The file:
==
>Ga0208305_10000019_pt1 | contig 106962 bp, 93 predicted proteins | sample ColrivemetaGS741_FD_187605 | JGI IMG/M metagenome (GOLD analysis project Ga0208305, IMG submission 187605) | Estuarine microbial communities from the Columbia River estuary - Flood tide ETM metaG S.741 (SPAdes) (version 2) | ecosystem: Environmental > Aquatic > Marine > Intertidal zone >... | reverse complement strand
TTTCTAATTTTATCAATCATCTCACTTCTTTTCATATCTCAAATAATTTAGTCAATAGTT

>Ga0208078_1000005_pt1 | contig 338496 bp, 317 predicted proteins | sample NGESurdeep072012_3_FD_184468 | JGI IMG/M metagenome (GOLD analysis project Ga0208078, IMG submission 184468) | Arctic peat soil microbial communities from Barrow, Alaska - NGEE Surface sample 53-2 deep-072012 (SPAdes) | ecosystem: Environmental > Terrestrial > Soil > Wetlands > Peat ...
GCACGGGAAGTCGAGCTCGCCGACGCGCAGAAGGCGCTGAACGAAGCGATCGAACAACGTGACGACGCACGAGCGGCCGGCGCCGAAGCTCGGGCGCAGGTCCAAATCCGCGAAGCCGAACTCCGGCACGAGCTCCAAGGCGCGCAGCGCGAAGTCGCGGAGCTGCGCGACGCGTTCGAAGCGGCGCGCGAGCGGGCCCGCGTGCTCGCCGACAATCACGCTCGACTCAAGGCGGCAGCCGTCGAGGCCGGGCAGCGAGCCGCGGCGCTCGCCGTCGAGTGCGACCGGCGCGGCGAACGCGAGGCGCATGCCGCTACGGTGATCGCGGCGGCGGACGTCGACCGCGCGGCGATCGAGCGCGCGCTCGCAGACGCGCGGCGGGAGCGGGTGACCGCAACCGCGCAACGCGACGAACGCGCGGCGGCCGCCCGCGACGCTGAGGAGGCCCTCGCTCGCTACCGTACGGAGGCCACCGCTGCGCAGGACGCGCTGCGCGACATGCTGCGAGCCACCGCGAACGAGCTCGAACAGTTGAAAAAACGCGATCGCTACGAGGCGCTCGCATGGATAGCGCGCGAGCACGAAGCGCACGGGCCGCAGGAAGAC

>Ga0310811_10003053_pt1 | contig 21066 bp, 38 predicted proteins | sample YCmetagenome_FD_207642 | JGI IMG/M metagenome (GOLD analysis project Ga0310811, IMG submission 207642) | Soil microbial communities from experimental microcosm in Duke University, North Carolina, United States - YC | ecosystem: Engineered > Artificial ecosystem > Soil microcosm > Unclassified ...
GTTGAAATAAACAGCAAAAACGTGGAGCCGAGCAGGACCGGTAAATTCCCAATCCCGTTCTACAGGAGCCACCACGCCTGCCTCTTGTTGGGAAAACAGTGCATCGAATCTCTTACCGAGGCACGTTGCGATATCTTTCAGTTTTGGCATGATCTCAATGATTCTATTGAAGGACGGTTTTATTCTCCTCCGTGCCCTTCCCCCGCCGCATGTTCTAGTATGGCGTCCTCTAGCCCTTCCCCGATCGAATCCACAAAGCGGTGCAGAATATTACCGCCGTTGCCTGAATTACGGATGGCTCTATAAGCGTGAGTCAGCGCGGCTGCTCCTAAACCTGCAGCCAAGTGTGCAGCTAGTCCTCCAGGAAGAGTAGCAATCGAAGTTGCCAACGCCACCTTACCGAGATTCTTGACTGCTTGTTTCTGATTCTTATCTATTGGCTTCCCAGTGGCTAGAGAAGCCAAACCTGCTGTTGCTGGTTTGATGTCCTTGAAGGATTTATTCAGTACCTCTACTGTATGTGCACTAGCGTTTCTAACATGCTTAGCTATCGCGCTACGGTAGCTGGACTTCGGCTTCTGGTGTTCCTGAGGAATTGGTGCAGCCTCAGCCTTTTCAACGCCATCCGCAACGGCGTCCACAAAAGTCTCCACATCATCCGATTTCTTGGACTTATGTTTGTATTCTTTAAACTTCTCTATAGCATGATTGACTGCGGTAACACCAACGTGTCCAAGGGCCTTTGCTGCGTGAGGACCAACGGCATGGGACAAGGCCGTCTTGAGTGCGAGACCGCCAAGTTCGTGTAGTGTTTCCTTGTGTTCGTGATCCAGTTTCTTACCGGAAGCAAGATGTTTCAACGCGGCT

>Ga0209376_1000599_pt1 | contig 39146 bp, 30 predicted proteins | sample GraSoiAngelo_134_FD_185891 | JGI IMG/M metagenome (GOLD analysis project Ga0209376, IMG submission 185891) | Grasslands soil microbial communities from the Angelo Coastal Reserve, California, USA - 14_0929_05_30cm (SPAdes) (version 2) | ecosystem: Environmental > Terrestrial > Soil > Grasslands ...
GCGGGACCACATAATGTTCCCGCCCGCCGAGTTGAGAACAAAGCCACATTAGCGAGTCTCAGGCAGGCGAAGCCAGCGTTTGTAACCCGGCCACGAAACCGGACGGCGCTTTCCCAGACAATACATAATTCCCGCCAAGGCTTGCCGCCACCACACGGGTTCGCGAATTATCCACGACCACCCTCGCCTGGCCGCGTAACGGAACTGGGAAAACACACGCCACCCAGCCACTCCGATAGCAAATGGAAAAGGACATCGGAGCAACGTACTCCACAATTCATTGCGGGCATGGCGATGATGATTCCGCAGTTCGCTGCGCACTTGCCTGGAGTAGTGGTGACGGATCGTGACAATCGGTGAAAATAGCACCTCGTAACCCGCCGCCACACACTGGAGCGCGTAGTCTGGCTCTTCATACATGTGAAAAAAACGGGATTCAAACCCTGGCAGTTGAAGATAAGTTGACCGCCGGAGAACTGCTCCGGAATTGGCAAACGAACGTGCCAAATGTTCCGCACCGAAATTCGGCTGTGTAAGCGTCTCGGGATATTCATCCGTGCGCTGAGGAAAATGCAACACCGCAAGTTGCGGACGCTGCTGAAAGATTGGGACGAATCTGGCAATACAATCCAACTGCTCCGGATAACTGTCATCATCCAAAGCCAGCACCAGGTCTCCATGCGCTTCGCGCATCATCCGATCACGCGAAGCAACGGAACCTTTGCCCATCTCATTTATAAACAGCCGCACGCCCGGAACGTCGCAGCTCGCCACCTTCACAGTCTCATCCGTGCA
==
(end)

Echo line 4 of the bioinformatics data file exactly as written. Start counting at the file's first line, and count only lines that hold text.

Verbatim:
GCACGGGAAGTCGAGCTCGCCGACGCGCAGAAGGCGCTGAACGAAGCGATCGAACAACGTGACGACGCACGAGCGGCCGGCGCCGAAGCTCGGGCGCAGGTCCAAATCCGCGAAGCCGAACTCCGGCACGAGCTCCAAGGCGCGCAGCGCGAAGTCGCGGAGCTGCGCGACGCGTTCGAAGCGGCGCGCGAGCGGGCCCGCGTGCTCGCCGACAATCACGCTCGACTCAAGGCGGCAGCCGTCGAGGCCGGGCAGCGAGCCGCGGCGCTCGCCGTCGAGTGCGACCGGCGCGGCGAACGCGAGGCGCATGCCGCTACGGTGATCGCGGCGGCGGACGTCGACCGCGCGGCGATCGAGCGCGCGCTCGCAGACGCGCGGCGGGAGCGGGTGACCGCAACCGCGCAACGCGACGAACGCGCGGCGGCCGCCCGCGACGCTGAGGAGGCCCTCGCTCGCTACCGTACGGAGGCCACCGCTGCGCAGGACGCGCTGCGCGACATGCTGCGAGCCACCGCGAACGAGCTCGAACAGTTGAAAAAACGCGATCGCTACGAGGCGCTCGCATGGATAGCGCGCGAGCACGAAGCGCACGGGCCGCAGGAAGAC